Making a decision is just as important because intent and action must be aligned. Just intending to make a decision is not acting on the intent. That’s not decision making. It is avoidance. However, we have all avoided making decisions. Sometimes it’s because it’s too hard, or we just don’t want to take the responsibility of the consequences of making a decision. However, not deciding is a decision. Which outcome would you prefer, the one where you made the decision or the one where the decision was made for you?
For most of us and for most of the time, we would prefer not to make any decision because if we did, we would have to take on the responsibilities that comes with it. However, if you don’t make the decision and let someone else decide for you then you have forfeited your right to complain or grumble about the consequences because you have decided to let go of your rights in that decision making process.
Therefore, making a decision is better than not and we all learn and be better when we are able to learn from the decision whether its right or not. Learning from our mistakes is one way that we all learn and grow as adults.
Indecisions Hurts You
Being indecisive is just as bad as not deciding. In fact, indecision is an issue that needs to be addressed. Indecision is different from not deciding. Indecision comes from a place of place confusion. Let’s think about this.
When you are presented with options, lots of options with outcomes that are not necessarily bad but more of “which is the best option” to decide on, you might find it hard to decide because there are too many options and none are bad, just not sure which is the best. Therefore, the challenge that you are faced is out of confusion. The confusion of which is the best option to decide on. Not necessarily a bad place to be in because when there is no clear choice to make, the best choice is the one that you do make. Pretty much like “the best vaccine for you to take is the one that is available” type scenario.
Indecision is the flip side of not making a decision. It might seem the same, but it is fundamentally different in its perspective and the core of the decision-making process. The truth is that all decisions have an element of fear. After all, no one wants to make the wrong decision or suffer the consequences of the decision. However, not deciding and/or indecision will produce consequences that you will not want. It is like in an exam, it is better to answer every question whether you know the answer or not vs. leaving it blank which you know is definitely the wrong answer.
Let me summarise. The ability to make decision is like a muscle. The more you use it and use it wisely, the better your decision muscle will be. The more decisions that you make correctly will help you to make better decisions in the future. The better decisions that you are able to make, you will develop your ability to make the tough and often not popular decision because you have built up a certain level of ability and resilience to see out your decision and its outcome.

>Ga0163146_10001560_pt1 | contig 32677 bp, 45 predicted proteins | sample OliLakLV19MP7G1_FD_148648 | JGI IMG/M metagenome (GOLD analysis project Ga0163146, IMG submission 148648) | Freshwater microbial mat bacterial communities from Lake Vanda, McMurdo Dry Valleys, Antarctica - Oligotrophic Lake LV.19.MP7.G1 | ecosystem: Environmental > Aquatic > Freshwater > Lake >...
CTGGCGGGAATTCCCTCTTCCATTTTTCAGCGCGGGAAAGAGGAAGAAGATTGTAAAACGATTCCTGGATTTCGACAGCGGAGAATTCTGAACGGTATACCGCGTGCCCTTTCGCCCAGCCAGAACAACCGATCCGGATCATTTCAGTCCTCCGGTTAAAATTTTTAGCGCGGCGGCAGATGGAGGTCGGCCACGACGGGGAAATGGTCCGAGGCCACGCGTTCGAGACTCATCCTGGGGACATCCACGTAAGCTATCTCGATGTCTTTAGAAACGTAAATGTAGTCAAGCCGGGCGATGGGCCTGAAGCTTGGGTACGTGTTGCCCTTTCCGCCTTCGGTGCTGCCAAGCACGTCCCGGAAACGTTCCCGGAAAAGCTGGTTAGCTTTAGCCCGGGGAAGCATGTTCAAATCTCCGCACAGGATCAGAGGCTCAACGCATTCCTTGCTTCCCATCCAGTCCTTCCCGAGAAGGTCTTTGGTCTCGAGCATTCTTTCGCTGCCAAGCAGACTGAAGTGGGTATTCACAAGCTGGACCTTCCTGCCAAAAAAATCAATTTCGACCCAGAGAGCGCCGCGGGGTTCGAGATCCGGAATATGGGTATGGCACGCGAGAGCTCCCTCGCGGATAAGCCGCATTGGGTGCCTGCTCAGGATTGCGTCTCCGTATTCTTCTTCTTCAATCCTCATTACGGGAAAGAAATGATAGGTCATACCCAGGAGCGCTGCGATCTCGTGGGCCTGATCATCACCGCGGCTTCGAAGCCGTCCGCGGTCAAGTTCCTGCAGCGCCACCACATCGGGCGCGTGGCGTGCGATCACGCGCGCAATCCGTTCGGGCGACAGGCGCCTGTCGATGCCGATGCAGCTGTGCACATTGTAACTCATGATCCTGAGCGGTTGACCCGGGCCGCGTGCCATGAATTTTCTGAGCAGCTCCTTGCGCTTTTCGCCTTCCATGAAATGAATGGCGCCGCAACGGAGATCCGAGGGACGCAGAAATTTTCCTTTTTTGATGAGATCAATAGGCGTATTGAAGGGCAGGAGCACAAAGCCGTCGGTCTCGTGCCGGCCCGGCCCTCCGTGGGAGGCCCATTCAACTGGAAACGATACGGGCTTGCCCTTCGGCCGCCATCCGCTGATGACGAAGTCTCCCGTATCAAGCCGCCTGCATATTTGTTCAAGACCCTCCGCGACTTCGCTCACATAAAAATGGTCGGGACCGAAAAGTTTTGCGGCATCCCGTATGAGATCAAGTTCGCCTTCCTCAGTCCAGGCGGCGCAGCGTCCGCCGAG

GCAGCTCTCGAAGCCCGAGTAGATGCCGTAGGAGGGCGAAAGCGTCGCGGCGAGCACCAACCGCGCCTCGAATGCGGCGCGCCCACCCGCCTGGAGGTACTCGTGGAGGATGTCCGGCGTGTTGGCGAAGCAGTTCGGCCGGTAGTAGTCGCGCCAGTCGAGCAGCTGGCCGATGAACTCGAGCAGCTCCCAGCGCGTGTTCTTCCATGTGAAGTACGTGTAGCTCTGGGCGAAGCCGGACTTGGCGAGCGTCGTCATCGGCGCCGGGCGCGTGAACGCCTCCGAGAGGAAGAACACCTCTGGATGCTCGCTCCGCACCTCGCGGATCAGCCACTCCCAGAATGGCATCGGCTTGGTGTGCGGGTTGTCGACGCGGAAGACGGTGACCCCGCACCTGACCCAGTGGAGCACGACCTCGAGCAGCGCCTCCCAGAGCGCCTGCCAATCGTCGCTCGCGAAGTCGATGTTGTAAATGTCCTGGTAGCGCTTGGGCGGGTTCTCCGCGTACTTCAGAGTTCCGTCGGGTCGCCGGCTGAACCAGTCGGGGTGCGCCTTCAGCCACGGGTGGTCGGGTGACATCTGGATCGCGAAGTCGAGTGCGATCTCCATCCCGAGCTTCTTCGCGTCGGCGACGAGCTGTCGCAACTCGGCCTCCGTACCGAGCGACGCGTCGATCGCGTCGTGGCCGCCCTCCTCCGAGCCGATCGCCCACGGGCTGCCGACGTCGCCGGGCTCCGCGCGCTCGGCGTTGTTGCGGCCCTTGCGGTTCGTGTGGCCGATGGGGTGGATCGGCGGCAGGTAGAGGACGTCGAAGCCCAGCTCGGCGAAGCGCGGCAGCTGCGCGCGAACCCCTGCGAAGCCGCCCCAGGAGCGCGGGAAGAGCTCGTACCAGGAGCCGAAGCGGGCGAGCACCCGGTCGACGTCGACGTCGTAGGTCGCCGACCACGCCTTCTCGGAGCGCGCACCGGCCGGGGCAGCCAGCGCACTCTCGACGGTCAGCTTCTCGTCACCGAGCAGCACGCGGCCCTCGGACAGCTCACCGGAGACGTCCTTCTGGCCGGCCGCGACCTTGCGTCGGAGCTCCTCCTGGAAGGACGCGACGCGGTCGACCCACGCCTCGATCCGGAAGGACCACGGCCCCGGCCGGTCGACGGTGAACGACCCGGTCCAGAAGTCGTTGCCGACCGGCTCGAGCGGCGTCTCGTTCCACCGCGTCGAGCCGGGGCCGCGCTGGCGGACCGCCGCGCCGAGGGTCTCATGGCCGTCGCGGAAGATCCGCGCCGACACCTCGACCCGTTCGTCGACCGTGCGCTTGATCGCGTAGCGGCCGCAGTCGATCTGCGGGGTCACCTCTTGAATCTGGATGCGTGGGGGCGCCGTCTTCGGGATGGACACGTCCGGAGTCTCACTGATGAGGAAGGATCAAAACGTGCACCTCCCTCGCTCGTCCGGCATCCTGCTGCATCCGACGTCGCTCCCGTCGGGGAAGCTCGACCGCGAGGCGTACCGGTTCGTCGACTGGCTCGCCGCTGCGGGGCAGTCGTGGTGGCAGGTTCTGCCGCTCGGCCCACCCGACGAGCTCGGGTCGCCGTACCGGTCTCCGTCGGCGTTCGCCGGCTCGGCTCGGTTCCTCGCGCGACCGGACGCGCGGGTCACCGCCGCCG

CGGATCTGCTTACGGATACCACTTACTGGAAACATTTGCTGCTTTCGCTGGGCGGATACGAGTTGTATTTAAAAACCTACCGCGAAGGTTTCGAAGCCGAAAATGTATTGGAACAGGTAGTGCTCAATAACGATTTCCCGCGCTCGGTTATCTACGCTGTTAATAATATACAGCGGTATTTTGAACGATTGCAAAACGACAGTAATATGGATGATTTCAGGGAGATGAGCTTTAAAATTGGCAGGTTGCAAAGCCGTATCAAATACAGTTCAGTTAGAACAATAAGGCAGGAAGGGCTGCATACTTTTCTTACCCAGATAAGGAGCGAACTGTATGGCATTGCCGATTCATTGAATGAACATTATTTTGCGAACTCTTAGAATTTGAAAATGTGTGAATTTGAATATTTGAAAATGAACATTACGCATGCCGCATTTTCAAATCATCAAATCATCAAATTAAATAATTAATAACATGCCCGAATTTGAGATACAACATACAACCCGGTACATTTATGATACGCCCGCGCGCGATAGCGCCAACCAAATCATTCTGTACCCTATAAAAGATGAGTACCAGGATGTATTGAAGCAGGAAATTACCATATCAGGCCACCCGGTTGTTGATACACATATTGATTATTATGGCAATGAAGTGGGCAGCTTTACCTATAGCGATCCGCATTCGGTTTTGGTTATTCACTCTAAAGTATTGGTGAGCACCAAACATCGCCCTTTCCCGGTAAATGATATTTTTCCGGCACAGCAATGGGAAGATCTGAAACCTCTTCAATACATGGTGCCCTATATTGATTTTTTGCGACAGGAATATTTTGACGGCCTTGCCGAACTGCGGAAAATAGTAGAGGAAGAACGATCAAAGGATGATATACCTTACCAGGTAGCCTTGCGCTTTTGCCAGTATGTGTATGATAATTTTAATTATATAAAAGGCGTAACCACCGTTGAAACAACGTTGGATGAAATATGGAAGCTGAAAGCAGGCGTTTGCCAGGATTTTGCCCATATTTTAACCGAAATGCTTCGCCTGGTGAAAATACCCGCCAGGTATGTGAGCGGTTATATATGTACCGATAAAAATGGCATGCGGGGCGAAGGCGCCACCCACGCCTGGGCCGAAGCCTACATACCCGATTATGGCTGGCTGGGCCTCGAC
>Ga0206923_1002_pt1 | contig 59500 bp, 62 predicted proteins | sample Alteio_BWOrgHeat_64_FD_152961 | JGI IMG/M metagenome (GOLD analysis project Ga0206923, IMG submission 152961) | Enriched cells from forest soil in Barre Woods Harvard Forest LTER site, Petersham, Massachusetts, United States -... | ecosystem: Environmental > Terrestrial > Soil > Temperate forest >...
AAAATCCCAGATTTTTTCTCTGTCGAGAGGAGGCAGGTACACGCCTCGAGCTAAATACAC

Therefore, No. 1 Small decisions matter. View them as building blocks for your decision muscle and when you do need to flex the decision muscle in tough situation, you are able to do.
Secondly, making a decision is a right that you possess. Use it. When you fail to decide, you are not taking up your privilege and responsibility but in fact, giving up your right to decide. In that process you are failing to develop your decision-making muscle.
Lastly, Indecision hurts you. The difference between not able to make a decision and indecision lies in its perspective and heart of fear. Fear of the consequences or outcome of the decision. The truth is there is no perfect decision in any situation. It is the best decision that you made in that situation based on the information and your best judgement at that point in time. Indecision hurts because it takes your options away as time and changing nature of the situation will eventually reduce the options that you have and expands the consequences of those options.
Build your decision muscle by realising that small decision matters, making a decision is exercising your decision-making muscles and indecision hurts you because it will reduce your options and magnify the consequences over time.
Thank you for taking the time to read my article. I hope that you have learned at least one thing that you are able to apply into your everyday life. Let’s step into the everyday with purpose. As always, please subscribe, follow and share this blog with your friends. Take care and step into the everyday with purpose.